When editor Mark Beechill first launched Foxhole he did so with the tagline ‘Arts, Culture, Writing’ foremost in his mind but he’s the first to admit that approach became fluid as the publication developed. Foxhole is described on its website as “an independently funded arts and culture magazine that aims to highlight and promote new and existing talent in the fields of writing, design, illustration and photography as well as covering creative endeavours and areas of alternative culture deserving of a wider audience.”
The second issue debuts this weekend at the Bristol Comic and Zine Fair and, although its remit is a broad one, there’s more than enough crossover with the worlds of comics, zines and DIY culture for it to feature in the environs of this column. Foxhole’s first edition was published in May with comics-related content that included a comprehensive interview with Gareth Brookes whose The Black Project was the 2013 Broken Frontier Best Original Graphic Novel Award winner.
There were also pieces on A Bit of Undigested Potato editor Keara Stewart who was announced as one of the new co-organisers of the London Laydeez Do Comics this week, and comics work and commentary from the inimitable Elizabeth Querstret. Foxhole #2 includes an interview with Owen D. Pomery (below left) about his architecturally-inspired comics work in Between the Billboards, recently reviewed here in this column, and features art from Tiny Pencil showrunner Amber Hsu (below right).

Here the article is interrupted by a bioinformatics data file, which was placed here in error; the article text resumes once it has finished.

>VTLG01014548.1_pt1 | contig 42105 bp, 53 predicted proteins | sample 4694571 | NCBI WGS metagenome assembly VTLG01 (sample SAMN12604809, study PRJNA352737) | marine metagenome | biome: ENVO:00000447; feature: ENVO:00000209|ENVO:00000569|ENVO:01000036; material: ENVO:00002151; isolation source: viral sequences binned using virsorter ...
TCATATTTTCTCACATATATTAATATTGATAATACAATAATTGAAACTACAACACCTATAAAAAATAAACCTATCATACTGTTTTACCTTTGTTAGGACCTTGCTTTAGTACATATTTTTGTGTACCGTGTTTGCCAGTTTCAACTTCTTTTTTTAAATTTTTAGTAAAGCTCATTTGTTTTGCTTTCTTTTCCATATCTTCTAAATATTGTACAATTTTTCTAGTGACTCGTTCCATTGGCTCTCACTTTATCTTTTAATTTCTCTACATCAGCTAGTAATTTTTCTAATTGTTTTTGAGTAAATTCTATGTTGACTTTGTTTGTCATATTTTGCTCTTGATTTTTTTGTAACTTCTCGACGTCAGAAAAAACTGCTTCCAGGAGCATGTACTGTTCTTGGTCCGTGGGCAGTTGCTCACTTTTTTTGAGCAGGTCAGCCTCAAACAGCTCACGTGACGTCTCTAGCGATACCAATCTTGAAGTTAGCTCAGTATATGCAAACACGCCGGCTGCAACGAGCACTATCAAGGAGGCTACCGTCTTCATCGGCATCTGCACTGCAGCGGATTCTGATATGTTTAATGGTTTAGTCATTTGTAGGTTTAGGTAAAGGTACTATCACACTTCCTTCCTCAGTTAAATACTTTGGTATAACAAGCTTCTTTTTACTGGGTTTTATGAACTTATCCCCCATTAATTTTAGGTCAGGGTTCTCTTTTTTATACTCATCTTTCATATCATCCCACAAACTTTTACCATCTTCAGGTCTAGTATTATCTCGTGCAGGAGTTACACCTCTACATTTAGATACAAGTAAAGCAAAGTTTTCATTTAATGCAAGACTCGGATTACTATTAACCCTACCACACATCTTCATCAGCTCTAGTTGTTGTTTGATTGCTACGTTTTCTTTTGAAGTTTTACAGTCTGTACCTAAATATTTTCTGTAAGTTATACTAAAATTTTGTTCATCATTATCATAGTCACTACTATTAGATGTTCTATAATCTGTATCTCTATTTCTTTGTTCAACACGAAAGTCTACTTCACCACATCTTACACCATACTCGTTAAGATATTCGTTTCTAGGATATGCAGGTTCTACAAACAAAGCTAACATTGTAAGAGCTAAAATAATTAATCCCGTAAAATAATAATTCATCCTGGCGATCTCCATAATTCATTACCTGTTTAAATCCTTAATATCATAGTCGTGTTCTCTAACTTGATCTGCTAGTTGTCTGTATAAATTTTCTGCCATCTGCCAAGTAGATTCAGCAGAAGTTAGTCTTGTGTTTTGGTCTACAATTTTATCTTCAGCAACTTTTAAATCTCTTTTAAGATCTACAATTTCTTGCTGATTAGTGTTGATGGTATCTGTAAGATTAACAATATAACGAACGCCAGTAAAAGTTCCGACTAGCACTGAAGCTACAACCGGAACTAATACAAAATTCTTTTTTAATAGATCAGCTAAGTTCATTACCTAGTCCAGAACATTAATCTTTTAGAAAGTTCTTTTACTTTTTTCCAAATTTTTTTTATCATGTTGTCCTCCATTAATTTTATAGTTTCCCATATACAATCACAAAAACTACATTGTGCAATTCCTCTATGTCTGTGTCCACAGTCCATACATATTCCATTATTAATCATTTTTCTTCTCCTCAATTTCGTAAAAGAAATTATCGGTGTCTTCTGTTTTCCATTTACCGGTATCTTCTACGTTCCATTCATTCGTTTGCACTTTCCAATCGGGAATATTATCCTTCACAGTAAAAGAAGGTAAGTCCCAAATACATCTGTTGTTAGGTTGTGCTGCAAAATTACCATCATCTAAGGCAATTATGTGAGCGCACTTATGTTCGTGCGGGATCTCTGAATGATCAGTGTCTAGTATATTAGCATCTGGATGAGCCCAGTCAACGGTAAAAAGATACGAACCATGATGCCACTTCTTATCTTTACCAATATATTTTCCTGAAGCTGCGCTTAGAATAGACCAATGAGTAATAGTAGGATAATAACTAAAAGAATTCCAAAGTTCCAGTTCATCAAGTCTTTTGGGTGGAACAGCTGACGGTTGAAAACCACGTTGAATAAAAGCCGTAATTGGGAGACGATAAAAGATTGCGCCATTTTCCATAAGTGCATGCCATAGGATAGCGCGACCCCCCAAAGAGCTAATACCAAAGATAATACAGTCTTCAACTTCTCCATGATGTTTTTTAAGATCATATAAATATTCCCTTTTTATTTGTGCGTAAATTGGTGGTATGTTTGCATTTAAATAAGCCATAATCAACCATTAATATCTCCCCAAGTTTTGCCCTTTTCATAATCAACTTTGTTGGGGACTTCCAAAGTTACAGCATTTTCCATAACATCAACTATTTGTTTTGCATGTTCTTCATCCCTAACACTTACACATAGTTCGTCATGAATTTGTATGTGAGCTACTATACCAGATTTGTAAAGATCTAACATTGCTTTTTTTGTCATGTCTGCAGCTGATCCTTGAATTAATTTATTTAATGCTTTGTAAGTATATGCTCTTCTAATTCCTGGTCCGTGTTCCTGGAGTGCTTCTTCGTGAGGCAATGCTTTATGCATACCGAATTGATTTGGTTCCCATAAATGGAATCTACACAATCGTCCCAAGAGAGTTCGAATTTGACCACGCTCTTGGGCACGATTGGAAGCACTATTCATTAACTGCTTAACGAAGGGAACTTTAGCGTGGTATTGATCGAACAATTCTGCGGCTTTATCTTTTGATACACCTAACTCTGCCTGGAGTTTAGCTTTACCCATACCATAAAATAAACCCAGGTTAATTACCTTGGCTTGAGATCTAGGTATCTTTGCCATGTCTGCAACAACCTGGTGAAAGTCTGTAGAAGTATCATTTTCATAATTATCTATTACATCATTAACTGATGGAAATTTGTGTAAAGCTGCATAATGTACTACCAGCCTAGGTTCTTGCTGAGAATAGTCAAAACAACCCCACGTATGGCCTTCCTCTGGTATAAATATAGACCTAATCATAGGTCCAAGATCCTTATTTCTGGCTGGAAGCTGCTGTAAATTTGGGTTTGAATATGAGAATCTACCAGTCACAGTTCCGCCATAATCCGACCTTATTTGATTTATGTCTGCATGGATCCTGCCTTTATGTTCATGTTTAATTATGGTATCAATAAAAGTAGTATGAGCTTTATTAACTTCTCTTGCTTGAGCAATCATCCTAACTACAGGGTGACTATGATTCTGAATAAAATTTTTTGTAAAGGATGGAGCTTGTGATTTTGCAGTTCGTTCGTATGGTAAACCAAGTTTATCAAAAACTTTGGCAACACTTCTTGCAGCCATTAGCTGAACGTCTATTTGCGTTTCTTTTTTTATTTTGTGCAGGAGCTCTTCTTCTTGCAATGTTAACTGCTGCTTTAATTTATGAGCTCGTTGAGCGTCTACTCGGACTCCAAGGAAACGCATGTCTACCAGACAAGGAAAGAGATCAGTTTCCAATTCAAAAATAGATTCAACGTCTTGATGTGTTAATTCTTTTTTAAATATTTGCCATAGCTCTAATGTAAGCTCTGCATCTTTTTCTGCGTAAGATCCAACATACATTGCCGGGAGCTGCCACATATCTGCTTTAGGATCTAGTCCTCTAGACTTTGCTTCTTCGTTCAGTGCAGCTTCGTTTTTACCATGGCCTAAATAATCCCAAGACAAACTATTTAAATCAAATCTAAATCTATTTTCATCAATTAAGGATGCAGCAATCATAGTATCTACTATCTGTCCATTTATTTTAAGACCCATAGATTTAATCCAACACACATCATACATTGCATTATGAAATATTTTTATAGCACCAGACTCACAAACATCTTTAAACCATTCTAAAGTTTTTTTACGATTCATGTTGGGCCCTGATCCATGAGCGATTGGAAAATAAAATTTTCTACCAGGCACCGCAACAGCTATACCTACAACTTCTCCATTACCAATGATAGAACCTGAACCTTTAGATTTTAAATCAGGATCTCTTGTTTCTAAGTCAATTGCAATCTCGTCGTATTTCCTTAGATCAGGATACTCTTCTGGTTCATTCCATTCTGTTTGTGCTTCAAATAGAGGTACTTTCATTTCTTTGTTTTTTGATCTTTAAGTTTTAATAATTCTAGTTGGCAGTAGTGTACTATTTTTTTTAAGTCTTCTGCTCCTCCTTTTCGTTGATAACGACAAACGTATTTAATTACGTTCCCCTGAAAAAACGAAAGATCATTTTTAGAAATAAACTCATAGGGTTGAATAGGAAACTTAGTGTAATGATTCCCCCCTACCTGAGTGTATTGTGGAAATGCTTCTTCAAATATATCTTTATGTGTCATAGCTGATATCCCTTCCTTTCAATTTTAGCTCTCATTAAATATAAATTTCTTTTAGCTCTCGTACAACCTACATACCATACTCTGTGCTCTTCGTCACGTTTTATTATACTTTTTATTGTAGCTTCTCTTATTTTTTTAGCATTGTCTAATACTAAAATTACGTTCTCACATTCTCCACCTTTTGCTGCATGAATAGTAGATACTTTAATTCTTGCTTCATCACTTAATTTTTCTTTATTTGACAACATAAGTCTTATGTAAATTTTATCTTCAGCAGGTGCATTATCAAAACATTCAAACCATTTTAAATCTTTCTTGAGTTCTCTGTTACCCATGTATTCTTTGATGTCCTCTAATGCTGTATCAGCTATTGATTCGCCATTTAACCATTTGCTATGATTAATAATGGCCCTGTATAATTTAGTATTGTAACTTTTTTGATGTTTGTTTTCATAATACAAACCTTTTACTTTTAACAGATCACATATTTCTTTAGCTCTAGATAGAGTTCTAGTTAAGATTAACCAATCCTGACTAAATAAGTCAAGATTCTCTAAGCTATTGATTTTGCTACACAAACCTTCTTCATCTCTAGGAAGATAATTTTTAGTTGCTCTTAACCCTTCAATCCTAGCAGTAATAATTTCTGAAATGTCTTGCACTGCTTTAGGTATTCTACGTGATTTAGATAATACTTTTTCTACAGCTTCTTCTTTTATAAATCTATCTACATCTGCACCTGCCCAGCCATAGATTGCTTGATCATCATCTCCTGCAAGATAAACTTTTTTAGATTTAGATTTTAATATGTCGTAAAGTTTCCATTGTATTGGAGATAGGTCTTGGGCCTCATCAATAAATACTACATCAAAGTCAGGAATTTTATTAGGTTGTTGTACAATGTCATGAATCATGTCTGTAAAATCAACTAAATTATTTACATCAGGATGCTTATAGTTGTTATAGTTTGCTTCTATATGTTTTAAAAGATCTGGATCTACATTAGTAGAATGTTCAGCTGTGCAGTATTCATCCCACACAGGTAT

It needs to be underlined for ‘Small Pressganged’ regulars that comics are just one aspect of Foxhole’s loosely defined mission statement which over its first two issues has featured practitioners from a variety of disciplines. Within these pages you will find topics as diverse as translating Saharawi poetry in Algeria, a photo-essay on the junk-strewn beaches of Dungeness, a retrospective on Chris Morris’s sitcom Nathan Barley, London’s first cat cinema, psychogeography, feminist photo-zine Vagina Dentata, derelict German fairgrounds, the Public Zine Library, and an interview with Christopher Ian Smith on his feature documentary New Town Utopia. All side-by-side with original short fiction and poetry.
What makes Foxhole so accessible is its easy browseability, with each feature’s subject encapsulated in helpings that are digestible without ever veering into superficiality. Its lack of an established identity – given that it’s a slightly random potpourri of arts practice and arts commentary – is actually endearing in its informality and totally appropriate for the diverse array of practitioners and projects that sit between its pages. And, of course, it’s always refreshing to see the validity of the medium all Broken Frontier readers love being recognised across a broader spectrum of the arts…
For more on Foxhole magazine check out their site here and follow them on Twitter here. You can buy Foxhole #1 online here priced £7.00 and #2 debuts at the Bristol Comic and Zine Fair this Saturday 3rd October.
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